Melissa understands the frustration. Her father was in the U.S. Air Force and she remembers spending a year in Korea, unfamiliar with both the language and the culture.

Mastering the local tongue goes beyond a simple matter of communication.

“It feels good for them to learn,” Dora said.

Melissa plans to resume classes in the fall, maybe in a more formal setting.


• Twelve members of area Mexican families have signed up for a CPR/first aid course. Melissa is working with Morenci police chief Larry Weeks to organize the two four-hour sessions that will feature instruction and videos in Spanish.

  • Front.train
    WRECKAGE—Morenci Fire Department member Taylor Schisler walks past the smoking wreckage of a semi-truck tractor on the north side of the Norfolk and Southern Railroad tracks on Ranger Highway. The truck trailer was on the south side of the tracks
  • Front.sculpta
    SCULPTORS—Morenci third grade students Emersyn Thompson (left) and Marissa Lawrence turn spaghetti sticks into mini sculptures Friday during a class visit to Stair District Library. All Morenci Elementary School classes recently visited the library to experience the creative construction toys purchased through the “Sculptamania!” project, funded by a Disney Curiosity Creates grant. The grant is administered by the Association for Library Services to Children, a division of the American Library Association.
  • Funcolor
    LEONIE LEAHY was one of three local hair stylists who volunteered time Friday at the Morenci PTO Fun Night. Her customer, Aubrey Sandusky, looks up at her mother while her hair takes on a perfect match to her outfit. Leahy said she had a great time at the event—nothing but happy clients.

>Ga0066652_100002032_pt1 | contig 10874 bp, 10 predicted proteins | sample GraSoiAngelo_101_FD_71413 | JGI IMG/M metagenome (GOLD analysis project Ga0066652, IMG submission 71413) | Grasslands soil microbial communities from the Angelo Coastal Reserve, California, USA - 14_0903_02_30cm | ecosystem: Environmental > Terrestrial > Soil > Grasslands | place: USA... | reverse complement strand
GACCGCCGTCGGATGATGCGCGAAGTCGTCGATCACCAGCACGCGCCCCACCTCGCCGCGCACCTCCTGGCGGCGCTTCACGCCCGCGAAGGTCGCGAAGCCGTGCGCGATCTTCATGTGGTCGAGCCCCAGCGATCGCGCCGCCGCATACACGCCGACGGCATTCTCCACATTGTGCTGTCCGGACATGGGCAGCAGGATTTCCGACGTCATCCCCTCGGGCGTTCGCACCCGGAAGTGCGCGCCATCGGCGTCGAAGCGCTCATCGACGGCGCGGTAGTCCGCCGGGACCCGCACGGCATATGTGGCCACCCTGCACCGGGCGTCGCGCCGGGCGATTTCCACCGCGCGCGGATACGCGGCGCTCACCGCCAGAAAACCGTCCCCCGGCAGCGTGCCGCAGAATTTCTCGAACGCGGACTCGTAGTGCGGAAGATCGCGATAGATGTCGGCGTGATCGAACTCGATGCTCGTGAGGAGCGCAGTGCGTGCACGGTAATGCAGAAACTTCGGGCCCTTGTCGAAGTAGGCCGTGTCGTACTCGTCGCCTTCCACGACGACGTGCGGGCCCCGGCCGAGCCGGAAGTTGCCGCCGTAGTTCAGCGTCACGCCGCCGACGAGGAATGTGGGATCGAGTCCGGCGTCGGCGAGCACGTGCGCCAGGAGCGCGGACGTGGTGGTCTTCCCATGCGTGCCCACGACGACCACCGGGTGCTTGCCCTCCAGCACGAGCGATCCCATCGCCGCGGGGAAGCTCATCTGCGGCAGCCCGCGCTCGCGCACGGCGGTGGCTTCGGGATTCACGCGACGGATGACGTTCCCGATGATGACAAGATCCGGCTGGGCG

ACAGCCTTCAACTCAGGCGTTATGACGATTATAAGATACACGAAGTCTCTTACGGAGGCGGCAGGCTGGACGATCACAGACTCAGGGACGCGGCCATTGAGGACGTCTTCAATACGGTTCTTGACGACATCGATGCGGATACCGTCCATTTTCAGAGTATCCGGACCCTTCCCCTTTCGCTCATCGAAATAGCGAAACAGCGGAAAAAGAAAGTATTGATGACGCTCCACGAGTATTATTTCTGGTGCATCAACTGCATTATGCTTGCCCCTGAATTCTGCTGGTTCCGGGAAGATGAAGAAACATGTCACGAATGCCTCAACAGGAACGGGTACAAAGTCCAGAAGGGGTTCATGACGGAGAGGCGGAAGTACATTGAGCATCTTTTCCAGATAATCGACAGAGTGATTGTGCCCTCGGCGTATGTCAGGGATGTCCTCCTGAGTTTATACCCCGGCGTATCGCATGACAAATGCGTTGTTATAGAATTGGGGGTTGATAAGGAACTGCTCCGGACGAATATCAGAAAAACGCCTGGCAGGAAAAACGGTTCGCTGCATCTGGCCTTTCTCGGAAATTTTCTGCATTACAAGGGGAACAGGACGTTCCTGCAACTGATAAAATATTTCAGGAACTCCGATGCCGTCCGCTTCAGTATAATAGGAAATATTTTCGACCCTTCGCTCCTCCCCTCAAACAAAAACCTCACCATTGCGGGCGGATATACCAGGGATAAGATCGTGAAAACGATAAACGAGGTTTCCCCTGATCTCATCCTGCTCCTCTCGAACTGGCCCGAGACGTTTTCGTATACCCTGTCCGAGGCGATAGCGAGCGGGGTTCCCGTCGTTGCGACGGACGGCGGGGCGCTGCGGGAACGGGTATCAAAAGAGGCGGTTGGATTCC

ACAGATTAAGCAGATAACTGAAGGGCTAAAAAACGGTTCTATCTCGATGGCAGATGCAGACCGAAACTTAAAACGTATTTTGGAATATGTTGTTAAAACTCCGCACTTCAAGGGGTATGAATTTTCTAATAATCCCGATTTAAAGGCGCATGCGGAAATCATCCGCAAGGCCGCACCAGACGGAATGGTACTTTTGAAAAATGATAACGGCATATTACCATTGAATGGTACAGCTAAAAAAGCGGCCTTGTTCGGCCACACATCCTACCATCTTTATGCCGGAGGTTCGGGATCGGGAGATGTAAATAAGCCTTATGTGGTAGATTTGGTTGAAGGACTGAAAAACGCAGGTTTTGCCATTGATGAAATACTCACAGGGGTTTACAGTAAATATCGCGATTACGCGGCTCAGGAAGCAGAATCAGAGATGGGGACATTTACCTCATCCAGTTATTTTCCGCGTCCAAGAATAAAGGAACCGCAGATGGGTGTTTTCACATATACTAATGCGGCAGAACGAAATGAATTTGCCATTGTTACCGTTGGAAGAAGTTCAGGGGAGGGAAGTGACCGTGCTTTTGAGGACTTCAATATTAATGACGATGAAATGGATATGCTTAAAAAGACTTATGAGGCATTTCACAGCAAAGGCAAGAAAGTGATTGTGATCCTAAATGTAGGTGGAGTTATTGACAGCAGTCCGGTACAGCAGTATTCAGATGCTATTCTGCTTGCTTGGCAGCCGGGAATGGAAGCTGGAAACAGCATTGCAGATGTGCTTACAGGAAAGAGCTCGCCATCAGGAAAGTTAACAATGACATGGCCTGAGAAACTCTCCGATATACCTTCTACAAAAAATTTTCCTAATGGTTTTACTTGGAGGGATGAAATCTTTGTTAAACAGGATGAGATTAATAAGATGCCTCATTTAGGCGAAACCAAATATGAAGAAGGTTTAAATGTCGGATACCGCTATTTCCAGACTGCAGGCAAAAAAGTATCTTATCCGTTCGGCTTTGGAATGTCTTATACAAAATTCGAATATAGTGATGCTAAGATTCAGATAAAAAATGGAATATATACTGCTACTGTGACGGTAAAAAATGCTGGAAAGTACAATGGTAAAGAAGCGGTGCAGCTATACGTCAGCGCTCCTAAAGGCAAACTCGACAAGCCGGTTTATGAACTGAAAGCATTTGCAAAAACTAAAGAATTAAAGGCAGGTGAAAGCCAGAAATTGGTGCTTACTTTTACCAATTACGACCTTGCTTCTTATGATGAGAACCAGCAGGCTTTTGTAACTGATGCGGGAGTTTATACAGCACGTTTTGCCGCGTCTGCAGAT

• Shadow.salon
    LEARNING THE ROPES—Kristy Castillo (left), co-owner of Mane Street Salon, works with Kendal Kuhn as Sierra Orner takes a phone call. The two Morenci Area High School juniors spent Friday at the salon as part of a job shadowing experience.
  • KayseInField
    IN THE FIELD—2004 Morenci graduate Kayse Onweller works in a test plot of wheat in Texas. She’s part of Bayer CropScience’s North American wheat breeding program based in Nebraska, where she completed post-graduate work in plant breeding and genetics.
  • Front.winner
    REFEREE Camden Miller raises the hand of Morenci Jr. Dawgs wrestler Ryder Ryan as his opponent leaves the mat in disappointment. Morenci’s youth wrestling program served as host for a tournament Saturday morning to raise money for the club. Additional photos are on the back page.
  • Front.bank.2
    SHERWOOD STATE Bank opened its Fayette office at a grand opening Friday morning, drawing a large crowd to view the renovated building. Above, Burt Blue talks to teller Cindy Funk, while his wife, Jackie, looks around the new office. The Blues missed the opening and took a quick tour on Tuesday. Few traces remain of the former grocery store and theater, however, part of the original brick wall still shows in the hallway leading to the back of the building. The drive-through window should be ready for customers later in the month.
  • Front.make.three
    FROM THE LEFT, Landon Wilkins, Ryan White and Logan Blaker try out their artistic skills Saturday afternoon at the Morenci PTO’s first Date to Create event. More than 50 people showed up to create decorated planks of wood to hang from rope. The event served as a fund-raiser for miscellaneous PTO projects. Additional photos are on the back of this week’s Observer.

Weekly newspaper serving SE Michigan and NW Ohio - State Line Observer ©2006-2016